The New England Patriots won the AFC East and a first-round playoff bye, rinse and repeat. It’s par for the course in the Tom Brady-Bill Belichick era, although each season does present a new hurdle.
This year it was Brady’s four-game Deflategate suspension, during which the team got to see what it has in backup QB Jimmy Garoppolo. Nevertheless, this season ends where it often has for the Patriots: at the Super Bowl. Let's take a look at how they punched their ticket this time.
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Week 1: The missed field goal at Arizona
It wasn’t Pats kicker Stephen Gostkowski’s miss, though he hasn’t been his usual perfect self this season, either. With just 41 seconds left in a hard-fought season opener at Arizona, the Patriots clutched to a 23-21 lead as Arizona mounted a late 10-play drive to the Patriots’ 29 yard line.
Cardinals kicker Chandler Catanzaro lined up for a possible game-winning 47-yard field goal try and yanked it wide left (the snap wasn’t great, either). It was a big road win in Garoppolo's first start and allowed Patriots Nation fans a sigh of relief with still three Brady-less games to go.
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Week 5: Marty B blows up in Brady’s return
It helped that the Patriots faced the Cleveland Browns in Brady’s season debut, but even against cellar-dwelling competition, Brady showed he hadn’t missed a beat.
Week 5 also marked one of the few games in which the Patriots had both stud tight ends Martellus Bennett and Rob Gronkowski on the field together at near full strength. This afternoon belonged to Bennett, who snagged three touchdown receptions, the first coming in the second quarter on a 7-yard strike when Brady checked down to the TE, capping an eight play, 75-yard drive.
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Week 10: Earl Thomas lights up Gronk
The Brady-Bennett connection is even more important now, given Gronk’s season-ending back surgery. Seahawks safety Earl Thomas delivered the clean, crushing blow to the 6-foot-6 tight end’s chest as Gronk tried to make a catch down the seam. The hit left Gronkowski with a perforated lung and may have been the origin of a ruptured disk that forced him out of Week 12's game against the Jets.
The 27-year-old hopes to return to the team next season. In the meantime, the Patriots are lucky to have Bennett, a solid blocker as well, who left the Divisional Round game against Houston with an apparent knee injury but managed to return later.
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Week 15: Logan Ryan’s game-changing pick
In late December the Patriots sought revenge in Denver for last year’s AFC Championship game loss out west to the eventual Super Bowl winners and found themselves locked in a defensive struggle, surprise-surprise. In their first four drives, the Pats ran 16 plays for 44 yards, punted three times and came away with one field goal thanks to a muffed punt deep in Denver’s zone. The game turned on the first play of the second quarter after the Broncos mounted a 10-play drive to the Patriots 14-yard line.
On a third-and-3, quarterback Trevor Siemian dropped back and threw left to Emmanuel Sanders on an out pattern when Logan Ryan jumped the route then raced up the sideline for a 46-yard return. New England finished the drive for the game’s only touchdown in a 16-3 win that caused an offense-versus-defense divide for the defending champs as the Pats improved to 12-2.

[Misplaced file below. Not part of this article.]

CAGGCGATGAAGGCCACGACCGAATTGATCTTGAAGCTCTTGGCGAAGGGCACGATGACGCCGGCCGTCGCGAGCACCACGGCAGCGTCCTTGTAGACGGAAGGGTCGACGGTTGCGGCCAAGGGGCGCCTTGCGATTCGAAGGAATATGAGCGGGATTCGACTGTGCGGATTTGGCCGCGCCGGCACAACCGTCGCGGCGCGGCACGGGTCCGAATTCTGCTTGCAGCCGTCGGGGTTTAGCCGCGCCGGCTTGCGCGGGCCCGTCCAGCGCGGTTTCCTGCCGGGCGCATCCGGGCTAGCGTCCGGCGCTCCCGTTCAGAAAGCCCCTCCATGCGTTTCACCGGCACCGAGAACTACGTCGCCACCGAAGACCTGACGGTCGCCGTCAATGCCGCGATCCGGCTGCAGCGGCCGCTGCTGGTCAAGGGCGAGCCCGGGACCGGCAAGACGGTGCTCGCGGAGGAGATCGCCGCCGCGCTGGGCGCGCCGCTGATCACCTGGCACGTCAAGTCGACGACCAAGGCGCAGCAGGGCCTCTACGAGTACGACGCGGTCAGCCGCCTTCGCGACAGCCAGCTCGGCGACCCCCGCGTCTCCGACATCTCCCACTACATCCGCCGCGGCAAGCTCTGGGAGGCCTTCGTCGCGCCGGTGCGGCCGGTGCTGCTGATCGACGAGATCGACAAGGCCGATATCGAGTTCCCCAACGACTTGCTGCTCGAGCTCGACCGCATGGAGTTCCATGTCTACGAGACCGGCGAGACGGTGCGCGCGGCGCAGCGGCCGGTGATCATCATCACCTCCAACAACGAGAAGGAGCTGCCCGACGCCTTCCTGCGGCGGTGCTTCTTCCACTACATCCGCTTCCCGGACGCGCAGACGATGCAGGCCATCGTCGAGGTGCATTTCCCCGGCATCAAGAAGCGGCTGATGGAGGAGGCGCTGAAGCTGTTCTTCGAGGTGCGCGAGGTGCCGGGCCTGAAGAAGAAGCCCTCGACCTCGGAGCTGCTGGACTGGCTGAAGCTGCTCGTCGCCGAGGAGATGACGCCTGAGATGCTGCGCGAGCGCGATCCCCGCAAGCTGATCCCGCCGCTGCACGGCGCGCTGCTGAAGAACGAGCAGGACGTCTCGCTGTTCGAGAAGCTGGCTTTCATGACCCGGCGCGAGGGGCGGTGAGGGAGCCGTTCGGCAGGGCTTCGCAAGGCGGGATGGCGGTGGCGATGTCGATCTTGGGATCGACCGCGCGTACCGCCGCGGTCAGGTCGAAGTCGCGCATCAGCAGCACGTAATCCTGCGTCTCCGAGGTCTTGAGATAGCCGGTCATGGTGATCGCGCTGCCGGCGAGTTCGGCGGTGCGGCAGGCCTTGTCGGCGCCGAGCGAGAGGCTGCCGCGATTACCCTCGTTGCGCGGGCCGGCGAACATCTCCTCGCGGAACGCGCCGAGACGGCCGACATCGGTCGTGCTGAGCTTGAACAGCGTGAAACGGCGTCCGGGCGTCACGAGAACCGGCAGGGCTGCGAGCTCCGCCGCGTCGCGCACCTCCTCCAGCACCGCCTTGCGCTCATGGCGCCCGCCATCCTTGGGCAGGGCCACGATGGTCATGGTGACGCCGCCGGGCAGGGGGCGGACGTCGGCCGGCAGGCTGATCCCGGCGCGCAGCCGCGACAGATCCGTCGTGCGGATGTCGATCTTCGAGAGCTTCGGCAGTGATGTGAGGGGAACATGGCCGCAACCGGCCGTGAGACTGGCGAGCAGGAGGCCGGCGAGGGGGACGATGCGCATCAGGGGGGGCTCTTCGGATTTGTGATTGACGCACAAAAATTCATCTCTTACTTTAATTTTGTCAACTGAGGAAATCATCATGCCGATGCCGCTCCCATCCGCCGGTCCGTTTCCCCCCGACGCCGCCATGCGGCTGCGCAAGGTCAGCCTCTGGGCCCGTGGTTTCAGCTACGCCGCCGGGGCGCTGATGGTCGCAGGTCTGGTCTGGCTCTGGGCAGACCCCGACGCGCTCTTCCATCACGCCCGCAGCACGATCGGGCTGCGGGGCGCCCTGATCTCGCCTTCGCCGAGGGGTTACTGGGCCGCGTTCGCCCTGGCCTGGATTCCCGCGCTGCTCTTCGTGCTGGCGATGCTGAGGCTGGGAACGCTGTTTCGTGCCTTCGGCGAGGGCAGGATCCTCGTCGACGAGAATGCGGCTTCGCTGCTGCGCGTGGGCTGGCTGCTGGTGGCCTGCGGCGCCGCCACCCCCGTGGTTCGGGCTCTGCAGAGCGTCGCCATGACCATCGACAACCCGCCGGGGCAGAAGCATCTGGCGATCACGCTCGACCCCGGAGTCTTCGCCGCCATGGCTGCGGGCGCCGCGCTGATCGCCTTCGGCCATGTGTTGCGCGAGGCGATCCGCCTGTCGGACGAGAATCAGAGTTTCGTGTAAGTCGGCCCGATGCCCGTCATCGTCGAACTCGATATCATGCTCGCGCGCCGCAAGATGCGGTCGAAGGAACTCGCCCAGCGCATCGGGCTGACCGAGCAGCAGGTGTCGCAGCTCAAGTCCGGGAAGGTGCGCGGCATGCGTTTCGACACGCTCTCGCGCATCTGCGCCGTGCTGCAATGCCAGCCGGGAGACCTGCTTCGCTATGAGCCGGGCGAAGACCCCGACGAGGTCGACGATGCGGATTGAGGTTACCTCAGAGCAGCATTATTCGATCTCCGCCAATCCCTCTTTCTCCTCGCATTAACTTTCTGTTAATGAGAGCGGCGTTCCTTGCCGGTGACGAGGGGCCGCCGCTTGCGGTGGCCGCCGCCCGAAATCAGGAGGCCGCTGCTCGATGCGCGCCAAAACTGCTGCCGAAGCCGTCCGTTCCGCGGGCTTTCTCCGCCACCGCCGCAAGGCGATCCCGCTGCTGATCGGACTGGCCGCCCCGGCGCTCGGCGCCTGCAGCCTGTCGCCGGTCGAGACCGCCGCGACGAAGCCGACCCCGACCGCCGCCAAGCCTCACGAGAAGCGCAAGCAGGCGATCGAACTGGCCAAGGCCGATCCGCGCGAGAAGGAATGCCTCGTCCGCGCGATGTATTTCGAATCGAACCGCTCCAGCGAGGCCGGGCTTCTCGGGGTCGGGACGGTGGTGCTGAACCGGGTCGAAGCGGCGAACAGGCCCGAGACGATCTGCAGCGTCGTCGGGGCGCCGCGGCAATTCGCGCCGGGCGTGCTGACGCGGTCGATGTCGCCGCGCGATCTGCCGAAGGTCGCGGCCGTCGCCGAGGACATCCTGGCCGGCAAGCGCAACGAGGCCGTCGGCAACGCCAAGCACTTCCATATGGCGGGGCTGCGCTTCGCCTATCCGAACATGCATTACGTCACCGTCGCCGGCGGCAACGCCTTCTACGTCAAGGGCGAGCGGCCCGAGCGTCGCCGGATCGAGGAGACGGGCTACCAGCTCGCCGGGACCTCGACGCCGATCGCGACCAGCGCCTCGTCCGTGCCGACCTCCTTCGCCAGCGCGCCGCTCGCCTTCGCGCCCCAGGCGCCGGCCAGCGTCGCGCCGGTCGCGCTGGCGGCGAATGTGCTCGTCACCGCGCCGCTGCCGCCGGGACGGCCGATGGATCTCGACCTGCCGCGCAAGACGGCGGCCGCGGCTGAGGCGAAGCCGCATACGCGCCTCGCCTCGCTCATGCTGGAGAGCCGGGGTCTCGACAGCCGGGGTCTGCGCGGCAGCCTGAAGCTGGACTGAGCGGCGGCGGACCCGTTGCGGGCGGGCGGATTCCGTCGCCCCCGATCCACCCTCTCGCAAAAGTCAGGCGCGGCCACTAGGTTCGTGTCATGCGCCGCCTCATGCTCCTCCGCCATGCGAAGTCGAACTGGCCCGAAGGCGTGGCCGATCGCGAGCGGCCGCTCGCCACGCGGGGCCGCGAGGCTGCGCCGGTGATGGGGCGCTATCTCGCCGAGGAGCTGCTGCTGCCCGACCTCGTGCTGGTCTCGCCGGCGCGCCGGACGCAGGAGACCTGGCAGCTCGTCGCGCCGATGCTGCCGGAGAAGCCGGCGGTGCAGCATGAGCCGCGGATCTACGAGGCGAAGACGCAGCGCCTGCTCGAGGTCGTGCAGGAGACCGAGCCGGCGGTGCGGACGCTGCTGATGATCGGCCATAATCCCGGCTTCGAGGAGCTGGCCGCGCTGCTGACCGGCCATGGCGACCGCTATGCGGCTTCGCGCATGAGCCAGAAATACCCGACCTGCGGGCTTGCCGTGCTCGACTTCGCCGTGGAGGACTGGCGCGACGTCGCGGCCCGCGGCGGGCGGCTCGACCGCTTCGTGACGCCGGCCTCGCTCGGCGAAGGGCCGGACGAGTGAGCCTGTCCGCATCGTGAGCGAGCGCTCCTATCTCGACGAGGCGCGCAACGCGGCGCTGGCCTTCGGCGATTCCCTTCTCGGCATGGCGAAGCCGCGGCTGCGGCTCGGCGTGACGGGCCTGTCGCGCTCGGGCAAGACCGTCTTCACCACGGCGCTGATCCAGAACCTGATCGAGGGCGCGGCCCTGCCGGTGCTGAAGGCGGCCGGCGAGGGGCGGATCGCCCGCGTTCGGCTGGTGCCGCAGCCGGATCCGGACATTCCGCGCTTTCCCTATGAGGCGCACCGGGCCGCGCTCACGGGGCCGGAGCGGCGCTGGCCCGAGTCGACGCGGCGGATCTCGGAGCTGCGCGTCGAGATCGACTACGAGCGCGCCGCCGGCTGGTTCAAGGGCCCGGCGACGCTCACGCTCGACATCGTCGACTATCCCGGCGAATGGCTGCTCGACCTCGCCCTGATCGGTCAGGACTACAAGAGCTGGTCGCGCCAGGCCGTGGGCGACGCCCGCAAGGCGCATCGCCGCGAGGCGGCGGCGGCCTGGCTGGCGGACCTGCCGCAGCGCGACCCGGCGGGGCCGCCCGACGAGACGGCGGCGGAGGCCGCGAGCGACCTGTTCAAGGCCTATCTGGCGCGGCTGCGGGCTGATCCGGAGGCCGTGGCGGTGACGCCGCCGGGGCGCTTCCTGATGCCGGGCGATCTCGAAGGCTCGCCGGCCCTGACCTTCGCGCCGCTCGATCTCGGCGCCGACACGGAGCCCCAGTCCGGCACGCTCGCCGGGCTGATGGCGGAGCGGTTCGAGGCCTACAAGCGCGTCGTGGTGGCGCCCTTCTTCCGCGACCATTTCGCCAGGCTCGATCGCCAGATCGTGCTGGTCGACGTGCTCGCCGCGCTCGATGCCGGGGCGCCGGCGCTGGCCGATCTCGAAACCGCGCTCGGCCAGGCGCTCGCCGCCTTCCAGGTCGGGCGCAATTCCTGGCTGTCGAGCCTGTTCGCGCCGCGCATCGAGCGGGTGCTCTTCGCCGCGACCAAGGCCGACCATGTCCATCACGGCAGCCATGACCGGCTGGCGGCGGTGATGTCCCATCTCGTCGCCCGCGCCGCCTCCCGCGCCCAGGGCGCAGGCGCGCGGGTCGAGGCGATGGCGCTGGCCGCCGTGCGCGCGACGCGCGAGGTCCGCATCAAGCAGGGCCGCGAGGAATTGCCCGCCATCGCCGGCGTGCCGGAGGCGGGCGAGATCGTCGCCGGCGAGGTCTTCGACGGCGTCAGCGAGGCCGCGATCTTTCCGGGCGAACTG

Divisional Round: Dion Lewis strikes three times
When running back Dion Lewis scores a touchdown, the Patriots don’t lose. Really, they don’t, or haven’t yet: they’re 15-0 all-time in such games as noted by Adam Kaufman on Twitter. So it boded well when the Patriots opened the scoring against Houston this past Sunday on a 13-yard touchdown pass from Brady to Lewis.
Then, late in the first quarter, the dynamic Lewis took a 98-yard kickoff return for a score, giving New England its first defensive/special teams TD of the season. Lewis later completed the hat trick with a 1-yard rushing score. Even though the Pats somehow covered the spread, they put forth a turnover-riddled and underwhelming performance. Now it’s “on to Pittsburgh” as New England seeks its seventh Super Bowl trip since 2001-2002.
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AFC Championship game: Brady to the trusty Edelman for an important third-down conversion
The Patriots appeared to be in control of the AFC Championship game from start to finish, especially with Le'Veon Bell on the sideline with a groin injury, but the window for a Pittsburgh comeback was still open late in the third quarter with New England up 20-9. Although Steelers coach Mike Tomlin should have gone for it on a 4th-and-7 on the Patriots' 39, Pittsburgh punted and managed to down the ball at the Patriots 11 (good for 27 yards of field position, yawn).
Anyhow, on the Patriots' ensuing drive, they needed to convert on third-and-7, and who else but Julian Edelman took a short pass from Brady for a 17 yard gain, which quickly snowballed into a big Chris Hogan gain, then a pile-carrying Blount run, a 1-yard touchdown run, then a Steelers fumble on the next drive and a touchdown that gave New Engalnd a huge 33-9 lead. The Patriots probably would have won anyway, but that Edelman conversion was a big one.